An often-overlooked component of IoT security involves ensuring that all employees and network users, regardless of their positions, understand the best practices of cybersecurity. They should be educated about common cyber risks, security policies, penalties for non-compliance, expectations, and attack methods.
Eight: Educate Consumers
Educating consumers about IoT security threats will help them keep their systems secure and be prepared for any challenges they may encounter. This includes knowing how to apply software updates and credentials. With this information and awareness, consumers are more likely to embrace devices that meet high-security standards.
Nine: Hire Qualified Cyber Leaders
Qualified cyber leaders are in high demand and for good reason: without them, organizations are much more prone to cyber risks. In addition to finding talented cyber leaders, companies should also ensure that their existing cybersecurity employees are well compensated. These employees’ skills are in demand and as such, companies need to compensate them well.
Ten: Disable Unnecessary Features
Disabling unnecessary features may seem unimportant, but doing so can go a long way toward securing your IoT devices. Indeed, IoT experts believe that disabling features one doesn’t need can protect devices and lower the risks of cyber threats.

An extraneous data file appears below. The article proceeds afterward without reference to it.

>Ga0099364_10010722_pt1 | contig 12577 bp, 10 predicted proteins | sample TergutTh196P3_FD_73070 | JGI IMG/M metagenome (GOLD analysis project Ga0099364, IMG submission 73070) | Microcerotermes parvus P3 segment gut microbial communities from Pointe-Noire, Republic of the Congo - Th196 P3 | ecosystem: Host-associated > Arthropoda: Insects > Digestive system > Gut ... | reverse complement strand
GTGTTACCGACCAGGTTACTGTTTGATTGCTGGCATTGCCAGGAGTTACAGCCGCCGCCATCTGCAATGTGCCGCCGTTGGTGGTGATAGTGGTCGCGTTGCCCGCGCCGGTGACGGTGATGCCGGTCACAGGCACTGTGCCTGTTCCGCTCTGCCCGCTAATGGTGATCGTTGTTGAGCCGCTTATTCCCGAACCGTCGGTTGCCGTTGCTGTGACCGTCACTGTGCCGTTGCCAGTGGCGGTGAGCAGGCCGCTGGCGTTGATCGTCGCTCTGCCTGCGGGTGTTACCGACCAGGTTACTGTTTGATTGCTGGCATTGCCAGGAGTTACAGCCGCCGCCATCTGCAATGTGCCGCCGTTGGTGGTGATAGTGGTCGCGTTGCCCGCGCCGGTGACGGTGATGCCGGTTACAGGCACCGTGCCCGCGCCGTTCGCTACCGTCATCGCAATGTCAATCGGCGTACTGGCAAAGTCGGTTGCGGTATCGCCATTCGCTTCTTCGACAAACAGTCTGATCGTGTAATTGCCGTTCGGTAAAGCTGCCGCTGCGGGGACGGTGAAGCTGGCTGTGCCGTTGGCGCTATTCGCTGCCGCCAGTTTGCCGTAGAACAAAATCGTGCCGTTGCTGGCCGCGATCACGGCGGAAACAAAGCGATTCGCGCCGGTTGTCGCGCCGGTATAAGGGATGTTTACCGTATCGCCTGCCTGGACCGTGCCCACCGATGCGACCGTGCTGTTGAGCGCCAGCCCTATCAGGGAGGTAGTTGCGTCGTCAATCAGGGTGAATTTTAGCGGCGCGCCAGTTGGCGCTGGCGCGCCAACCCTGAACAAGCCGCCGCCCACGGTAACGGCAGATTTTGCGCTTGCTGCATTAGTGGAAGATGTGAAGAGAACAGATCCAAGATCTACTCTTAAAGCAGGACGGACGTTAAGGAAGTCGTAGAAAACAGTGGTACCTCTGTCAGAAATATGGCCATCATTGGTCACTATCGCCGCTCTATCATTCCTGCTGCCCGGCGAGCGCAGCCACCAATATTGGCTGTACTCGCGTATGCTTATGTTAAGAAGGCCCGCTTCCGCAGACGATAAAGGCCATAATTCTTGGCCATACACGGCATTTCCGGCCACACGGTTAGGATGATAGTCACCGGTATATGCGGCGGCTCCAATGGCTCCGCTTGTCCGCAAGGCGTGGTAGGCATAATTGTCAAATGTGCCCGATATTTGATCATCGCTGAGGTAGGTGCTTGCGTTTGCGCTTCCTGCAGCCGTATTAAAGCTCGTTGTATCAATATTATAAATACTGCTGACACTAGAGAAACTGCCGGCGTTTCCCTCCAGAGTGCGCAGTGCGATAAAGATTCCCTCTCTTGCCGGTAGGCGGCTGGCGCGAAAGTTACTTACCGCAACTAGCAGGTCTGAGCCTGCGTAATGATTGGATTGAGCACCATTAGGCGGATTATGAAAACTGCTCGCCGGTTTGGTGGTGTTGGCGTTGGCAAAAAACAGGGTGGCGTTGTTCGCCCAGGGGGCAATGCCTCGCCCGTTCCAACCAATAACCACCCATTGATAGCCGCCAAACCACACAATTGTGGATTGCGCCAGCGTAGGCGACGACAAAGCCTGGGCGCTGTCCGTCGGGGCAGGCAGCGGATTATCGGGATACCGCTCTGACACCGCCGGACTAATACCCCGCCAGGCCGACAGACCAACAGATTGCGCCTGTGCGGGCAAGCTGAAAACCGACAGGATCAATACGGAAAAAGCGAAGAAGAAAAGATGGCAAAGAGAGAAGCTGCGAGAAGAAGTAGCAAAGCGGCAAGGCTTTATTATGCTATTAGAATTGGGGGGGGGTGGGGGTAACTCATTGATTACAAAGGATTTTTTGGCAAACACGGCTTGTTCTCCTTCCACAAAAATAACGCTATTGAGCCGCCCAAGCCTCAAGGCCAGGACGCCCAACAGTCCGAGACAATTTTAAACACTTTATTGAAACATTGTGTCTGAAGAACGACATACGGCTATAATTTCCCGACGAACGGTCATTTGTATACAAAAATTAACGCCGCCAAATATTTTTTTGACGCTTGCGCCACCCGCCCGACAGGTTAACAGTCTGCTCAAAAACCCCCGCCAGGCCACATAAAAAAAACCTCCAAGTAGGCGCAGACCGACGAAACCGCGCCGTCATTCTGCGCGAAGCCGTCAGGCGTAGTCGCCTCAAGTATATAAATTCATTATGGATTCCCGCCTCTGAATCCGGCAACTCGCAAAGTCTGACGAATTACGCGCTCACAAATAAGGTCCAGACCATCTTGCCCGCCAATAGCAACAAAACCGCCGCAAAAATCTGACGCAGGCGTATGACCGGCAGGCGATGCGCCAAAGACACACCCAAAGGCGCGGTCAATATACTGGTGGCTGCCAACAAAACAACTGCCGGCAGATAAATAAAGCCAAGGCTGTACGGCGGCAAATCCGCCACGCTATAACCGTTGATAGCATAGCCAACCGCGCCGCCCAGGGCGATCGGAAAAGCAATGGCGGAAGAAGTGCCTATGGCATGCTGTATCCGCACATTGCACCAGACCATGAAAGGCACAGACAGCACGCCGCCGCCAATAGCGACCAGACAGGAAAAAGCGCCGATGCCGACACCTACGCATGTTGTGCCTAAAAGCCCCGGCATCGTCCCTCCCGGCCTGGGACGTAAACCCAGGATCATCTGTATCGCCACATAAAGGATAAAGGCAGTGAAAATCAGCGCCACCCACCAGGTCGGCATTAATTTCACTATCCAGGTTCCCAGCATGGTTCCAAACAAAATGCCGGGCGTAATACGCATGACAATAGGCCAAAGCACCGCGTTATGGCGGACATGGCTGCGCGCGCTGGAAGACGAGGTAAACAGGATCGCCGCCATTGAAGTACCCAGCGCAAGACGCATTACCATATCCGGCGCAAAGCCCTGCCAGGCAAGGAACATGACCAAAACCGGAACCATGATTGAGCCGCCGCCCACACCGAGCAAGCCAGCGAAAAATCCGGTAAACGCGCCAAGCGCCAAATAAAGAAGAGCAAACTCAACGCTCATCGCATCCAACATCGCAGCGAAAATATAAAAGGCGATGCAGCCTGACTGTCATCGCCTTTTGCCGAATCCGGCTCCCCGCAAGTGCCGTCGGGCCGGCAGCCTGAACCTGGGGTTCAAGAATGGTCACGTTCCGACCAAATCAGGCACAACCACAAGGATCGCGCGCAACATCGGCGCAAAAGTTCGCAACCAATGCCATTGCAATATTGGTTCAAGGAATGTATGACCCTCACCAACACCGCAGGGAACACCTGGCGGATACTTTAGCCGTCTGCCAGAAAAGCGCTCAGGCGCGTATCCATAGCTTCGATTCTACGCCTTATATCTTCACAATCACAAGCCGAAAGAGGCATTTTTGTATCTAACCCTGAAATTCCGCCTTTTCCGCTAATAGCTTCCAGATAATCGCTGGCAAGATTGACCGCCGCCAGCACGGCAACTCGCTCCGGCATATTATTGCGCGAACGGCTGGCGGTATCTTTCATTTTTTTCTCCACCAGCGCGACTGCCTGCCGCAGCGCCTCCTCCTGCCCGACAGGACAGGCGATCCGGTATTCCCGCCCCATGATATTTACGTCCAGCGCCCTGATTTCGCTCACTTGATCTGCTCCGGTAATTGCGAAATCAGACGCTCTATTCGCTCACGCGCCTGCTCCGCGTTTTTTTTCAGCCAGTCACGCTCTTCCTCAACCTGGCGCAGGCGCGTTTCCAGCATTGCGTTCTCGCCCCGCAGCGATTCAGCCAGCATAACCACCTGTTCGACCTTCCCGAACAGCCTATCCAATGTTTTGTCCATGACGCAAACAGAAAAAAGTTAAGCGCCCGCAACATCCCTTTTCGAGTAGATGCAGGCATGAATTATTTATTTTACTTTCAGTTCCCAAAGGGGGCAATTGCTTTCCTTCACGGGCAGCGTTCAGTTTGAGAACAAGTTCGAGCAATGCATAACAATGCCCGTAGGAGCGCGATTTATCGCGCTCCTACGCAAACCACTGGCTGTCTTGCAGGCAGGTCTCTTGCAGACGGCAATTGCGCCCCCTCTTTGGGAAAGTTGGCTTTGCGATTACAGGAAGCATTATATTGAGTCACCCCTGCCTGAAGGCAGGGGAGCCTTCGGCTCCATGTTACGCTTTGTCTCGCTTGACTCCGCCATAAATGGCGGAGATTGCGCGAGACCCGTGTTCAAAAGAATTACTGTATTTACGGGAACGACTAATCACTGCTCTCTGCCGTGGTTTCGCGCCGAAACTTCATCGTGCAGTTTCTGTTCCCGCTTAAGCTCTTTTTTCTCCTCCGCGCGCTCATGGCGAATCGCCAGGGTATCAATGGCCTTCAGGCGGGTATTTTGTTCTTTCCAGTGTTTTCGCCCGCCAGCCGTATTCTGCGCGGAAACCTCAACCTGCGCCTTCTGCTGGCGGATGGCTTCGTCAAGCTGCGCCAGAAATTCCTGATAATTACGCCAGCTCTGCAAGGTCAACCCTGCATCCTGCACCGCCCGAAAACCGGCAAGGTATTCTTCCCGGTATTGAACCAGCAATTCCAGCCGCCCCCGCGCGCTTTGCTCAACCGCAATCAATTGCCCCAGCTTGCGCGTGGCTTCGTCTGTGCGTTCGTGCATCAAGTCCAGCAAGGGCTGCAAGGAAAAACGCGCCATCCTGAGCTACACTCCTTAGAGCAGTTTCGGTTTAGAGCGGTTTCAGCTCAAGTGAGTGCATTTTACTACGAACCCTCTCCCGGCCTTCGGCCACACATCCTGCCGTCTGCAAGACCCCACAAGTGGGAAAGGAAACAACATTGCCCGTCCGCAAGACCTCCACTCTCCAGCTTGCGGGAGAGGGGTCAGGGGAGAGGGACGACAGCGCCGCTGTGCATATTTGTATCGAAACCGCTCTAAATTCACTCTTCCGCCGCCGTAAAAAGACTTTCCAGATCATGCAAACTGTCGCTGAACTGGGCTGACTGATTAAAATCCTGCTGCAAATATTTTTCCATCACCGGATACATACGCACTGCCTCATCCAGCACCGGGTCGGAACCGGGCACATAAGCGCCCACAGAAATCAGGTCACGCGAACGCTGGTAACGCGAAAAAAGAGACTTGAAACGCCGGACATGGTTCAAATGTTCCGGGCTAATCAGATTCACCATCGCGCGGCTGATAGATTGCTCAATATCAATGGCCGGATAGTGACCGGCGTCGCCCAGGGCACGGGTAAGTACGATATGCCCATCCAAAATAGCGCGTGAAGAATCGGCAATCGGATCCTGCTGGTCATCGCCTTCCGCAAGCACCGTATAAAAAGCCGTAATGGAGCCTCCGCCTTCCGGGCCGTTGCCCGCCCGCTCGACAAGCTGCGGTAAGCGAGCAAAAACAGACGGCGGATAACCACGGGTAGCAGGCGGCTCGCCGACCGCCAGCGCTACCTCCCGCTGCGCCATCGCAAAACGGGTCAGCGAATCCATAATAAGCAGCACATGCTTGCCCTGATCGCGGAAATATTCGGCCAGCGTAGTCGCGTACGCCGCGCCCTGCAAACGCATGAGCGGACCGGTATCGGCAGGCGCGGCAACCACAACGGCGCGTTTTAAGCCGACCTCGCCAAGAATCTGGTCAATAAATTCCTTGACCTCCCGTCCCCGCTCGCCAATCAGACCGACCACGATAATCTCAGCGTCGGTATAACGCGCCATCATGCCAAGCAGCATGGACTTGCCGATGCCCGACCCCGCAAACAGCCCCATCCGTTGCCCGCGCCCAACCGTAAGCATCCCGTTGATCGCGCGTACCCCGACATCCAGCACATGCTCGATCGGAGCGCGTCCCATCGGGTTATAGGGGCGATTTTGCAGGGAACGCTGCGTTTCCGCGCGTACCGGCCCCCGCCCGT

Specifically, it’s best to disable functions and features such as unsecured radio connections, unencrypted communications, open serial, and TCP/UDP ports that you don’t need. Otherwise, these features can serve as openings for hackers to access your network.
Eleven: Avoid Public Wi-Fi
Another actionable step in protecting your IoT devices involves avoiding public Wi-Fi. It’s better to opt for a Virtual Private Network (VPN), which is more secure, which makes it difficult for hackers to access.
Similarly, if you have a Wi-Fi network at home, it’s best not to share it with your guests. Instead, you can create a guest network that will give guests access to the network without posing a security threat to your IoT devices.
Twelve: Properly Set Your Router
Usually, a router will come with a default password. It’s best to change this password to a unique password consisting of symbols, numbers and letters. It’s also a good idea to change the router’s name to something that can’t be traced back to you. Usually, routers have default names that indicate their make and model; with this information, hackers can easily locate your default login details and gain access to your network.
Secur(IoT)y to the rescue
To make IoT security efforts effective, users first need to determine their organizations’ safety and performance needs, and budget. Of course, IoT devices can never be 100 percent guaranteed secure, but, by following the tips above, users are much less likely to fall victim to data theft and other cyber attacks.